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Case Basics
Docket No. 
Plain Dealer Publishing
City of Lakewood
(Argued the cause for the appellant)
(Argued the cause for the appellee)
Facts of the Case 

Plain Dealer Publishing challenged the constitutionality of a Lakewood city ordinance that authorized its mayor to grant or deny applications, made by publishers, seeking permission to place newsracks on public property. The ordinance merely required Lakewood's mayor to provide an explanation, in the event of a permit denial, while empowering him to subject all permit approvals to whatever "terms and conditions" which he "deemed necessary and reasonable." On appeal from a district court ruling that found the ordinance constitutional, the Court of Appeals reversed. The Supreme Court granted Lakewood's request for certiorari.


Did Lakewood's city ordinance violate freedom of speech rights as protected by the First Amendment?

Decision: 4 votes for Plain Dealer Publishing, 3 vote(s) against
Legal provision: Amendment 1: Speech, Press, and Assembly

Yes. The Court held that the licensing ordinance was facially invalid since it gave Lakewood's mayor unbridled discretion to discriminate against permit seekers, based on the content of their publications and viewpoints. This, in turn, promoted self-censorship by publishers and other speakers who sought to curry favor with the mayor's officer in order to secure the approval of their licensing requests. The Court added that while cities may require the periodic licensing of newsracks on public property, even subjecting such procedures to reasonable restrictions, they may not use language which is so open-ended as to give city officials unlimited subjective discretion over permit approvals.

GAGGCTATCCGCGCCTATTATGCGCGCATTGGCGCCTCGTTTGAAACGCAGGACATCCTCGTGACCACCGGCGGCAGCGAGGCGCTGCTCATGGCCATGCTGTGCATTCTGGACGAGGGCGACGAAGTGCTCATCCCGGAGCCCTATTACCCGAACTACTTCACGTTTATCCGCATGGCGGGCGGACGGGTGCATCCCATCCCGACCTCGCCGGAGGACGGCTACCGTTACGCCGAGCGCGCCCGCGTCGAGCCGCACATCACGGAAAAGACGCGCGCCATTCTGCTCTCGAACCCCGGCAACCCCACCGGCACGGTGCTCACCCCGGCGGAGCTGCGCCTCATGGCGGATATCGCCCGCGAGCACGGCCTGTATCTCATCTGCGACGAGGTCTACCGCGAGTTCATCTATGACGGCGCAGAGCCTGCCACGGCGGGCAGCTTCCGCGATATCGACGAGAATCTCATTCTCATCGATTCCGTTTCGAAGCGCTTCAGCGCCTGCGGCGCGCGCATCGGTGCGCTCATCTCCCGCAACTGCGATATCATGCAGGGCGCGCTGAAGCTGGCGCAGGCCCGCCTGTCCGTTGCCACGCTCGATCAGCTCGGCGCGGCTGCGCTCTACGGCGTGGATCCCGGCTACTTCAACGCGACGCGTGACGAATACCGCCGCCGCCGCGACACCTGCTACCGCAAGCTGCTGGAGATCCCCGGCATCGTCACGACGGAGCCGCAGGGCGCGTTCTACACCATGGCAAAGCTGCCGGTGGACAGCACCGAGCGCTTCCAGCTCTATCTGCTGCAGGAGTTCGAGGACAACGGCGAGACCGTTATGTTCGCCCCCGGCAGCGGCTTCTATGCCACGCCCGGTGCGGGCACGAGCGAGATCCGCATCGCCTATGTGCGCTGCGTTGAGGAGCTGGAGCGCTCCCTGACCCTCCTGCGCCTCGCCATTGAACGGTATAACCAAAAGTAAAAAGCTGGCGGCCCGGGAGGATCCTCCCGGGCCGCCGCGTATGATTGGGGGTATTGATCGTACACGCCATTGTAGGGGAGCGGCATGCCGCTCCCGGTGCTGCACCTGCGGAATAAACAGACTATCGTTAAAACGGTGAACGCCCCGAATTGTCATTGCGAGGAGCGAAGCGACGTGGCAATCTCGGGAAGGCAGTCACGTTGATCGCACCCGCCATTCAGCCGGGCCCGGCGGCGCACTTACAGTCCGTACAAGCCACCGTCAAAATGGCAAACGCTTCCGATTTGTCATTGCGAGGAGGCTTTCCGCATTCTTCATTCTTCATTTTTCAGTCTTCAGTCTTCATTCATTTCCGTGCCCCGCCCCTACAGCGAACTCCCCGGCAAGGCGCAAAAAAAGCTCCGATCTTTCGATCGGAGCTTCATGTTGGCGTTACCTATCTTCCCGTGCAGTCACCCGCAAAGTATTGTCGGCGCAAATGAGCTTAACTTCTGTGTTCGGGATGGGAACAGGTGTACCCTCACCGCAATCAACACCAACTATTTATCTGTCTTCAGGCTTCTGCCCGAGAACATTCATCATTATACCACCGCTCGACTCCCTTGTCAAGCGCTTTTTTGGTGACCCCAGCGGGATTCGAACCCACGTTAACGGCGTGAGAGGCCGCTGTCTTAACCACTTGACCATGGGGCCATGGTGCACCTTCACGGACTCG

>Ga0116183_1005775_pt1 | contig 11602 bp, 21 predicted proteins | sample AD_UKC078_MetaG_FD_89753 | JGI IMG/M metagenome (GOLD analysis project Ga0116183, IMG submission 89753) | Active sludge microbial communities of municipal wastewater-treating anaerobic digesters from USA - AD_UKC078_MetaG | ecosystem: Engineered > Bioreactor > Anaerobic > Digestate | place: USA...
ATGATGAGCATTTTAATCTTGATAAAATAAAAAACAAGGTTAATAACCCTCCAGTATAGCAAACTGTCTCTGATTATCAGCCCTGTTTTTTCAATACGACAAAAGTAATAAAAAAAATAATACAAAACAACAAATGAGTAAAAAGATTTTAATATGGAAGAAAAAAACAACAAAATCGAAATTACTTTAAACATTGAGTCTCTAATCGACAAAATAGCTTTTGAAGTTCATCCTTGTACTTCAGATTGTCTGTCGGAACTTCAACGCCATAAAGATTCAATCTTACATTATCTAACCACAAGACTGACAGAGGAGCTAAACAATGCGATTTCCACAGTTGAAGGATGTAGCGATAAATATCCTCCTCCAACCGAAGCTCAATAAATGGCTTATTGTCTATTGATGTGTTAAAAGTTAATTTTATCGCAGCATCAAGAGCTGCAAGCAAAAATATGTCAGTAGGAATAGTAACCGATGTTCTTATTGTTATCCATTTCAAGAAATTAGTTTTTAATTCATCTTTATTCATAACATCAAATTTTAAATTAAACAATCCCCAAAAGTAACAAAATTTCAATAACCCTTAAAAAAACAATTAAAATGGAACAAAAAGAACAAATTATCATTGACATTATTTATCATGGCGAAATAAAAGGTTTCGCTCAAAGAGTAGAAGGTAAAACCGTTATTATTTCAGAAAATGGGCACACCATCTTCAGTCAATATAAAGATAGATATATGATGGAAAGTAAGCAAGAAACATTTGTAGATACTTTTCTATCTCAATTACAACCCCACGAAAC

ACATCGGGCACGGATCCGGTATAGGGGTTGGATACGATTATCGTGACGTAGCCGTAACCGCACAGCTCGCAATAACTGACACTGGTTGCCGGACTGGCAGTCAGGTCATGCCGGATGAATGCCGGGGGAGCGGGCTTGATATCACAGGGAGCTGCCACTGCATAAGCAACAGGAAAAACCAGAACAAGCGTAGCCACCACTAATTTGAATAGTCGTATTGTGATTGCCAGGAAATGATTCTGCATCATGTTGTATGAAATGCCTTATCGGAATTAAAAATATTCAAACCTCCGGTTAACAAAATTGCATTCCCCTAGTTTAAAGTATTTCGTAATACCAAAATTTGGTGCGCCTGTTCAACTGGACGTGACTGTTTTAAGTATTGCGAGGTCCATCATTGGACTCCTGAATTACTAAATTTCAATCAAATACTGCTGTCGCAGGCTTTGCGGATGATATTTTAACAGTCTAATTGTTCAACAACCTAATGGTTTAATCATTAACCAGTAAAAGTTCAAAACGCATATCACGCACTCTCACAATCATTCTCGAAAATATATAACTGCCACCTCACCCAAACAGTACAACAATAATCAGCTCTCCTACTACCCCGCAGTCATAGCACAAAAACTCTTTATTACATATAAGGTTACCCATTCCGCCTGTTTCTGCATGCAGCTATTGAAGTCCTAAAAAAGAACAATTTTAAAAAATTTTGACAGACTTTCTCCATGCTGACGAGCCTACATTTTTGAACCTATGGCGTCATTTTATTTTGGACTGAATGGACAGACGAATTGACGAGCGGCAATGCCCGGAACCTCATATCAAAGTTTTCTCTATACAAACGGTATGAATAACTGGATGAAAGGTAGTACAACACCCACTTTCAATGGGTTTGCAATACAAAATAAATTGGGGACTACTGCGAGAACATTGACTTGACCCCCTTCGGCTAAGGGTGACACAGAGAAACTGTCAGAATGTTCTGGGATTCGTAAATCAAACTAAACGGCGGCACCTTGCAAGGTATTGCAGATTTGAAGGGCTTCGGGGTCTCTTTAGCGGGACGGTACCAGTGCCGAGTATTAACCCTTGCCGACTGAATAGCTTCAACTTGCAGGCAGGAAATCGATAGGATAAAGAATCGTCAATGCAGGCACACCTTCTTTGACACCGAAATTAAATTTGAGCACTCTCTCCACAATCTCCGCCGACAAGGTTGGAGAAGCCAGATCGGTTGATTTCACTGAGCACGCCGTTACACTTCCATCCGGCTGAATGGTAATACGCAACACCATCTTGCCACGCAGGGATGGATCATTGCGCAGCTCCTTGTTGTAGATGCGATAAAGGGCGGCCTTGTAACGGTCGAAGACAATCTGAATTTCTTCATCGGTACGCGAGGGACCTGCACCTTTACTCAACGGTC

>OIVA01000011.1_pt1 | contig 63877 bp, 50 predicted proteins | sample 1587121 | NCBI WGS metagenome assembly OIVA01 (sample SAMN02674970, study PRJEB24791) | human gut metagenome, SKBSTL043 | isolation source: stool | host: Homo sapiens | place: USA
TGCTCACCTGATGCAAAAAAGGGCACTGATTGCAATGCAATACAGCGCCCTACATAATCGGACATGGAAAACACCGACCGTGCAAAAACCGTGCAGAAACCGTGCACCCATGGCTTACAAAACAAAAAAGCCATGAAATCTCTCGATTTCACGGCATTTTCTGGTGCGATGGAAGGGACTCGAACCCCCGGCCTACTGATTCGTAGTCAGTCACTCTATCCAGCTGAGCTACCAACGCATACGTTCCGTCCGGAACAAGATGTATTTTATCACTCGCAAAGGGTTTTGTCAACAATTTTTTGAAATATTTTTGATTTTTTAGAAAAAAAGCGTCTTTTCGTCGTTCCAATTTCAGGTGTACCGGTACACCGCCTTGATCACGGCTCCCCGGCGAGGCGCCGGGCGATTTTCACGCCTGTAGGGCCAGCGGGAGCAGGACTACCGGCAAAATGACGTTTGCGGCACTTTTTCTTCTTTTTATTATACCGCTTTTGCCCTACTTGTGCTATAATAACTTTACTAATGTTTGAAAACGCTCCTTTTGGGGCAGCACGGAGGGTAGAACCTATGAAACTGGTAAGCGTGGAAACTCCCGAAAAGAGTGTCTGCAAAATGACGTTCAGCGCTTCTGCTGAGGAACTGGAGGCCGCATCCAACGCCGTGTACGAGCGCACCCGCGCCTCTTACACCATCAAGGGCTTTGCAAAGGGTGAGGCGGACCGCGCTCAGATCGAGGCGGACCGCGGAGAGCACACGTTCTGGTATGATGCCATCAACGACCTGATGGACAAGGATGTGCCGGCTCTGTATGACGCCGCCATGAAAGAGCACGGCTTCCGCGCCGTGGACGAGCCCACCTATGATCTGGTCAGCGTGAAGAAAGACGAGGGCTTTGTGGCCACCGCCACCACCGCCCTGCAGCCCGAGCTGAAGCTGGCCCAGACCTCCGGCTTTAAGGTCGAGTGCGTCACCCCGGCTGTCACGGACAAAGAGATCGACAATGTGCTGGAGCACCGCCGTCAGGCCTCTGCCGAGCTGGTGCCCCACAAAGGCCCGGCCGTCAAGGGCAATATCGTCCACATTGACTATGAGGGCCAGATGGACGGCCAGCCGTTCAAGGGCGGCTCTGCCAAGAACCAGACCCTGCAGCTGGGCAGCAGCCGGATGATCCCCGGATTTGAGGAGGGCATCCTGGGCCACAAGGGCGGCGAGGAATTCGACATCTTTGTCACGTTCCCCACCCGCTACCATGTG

Cite this Page
CITY OF LAKEWOOD v. PLAIN DEALER PUBLISHING. The Oyez Project at IIT Chicago-Kent College of Law. 25 August 2015. <>.
CITY OF LAKEWOOD v. PLAIN DEALER PUBLISHING, The Oyez Project at IIT Chicago-Kent College of Law, (last visited August 25, 2015).
"CITY OF LAKEWOOD v. PLAIN DEALER PUBLISHING," The Oyez Project at IIT Chicago-Kent College of Law, accessed August 25, 2015,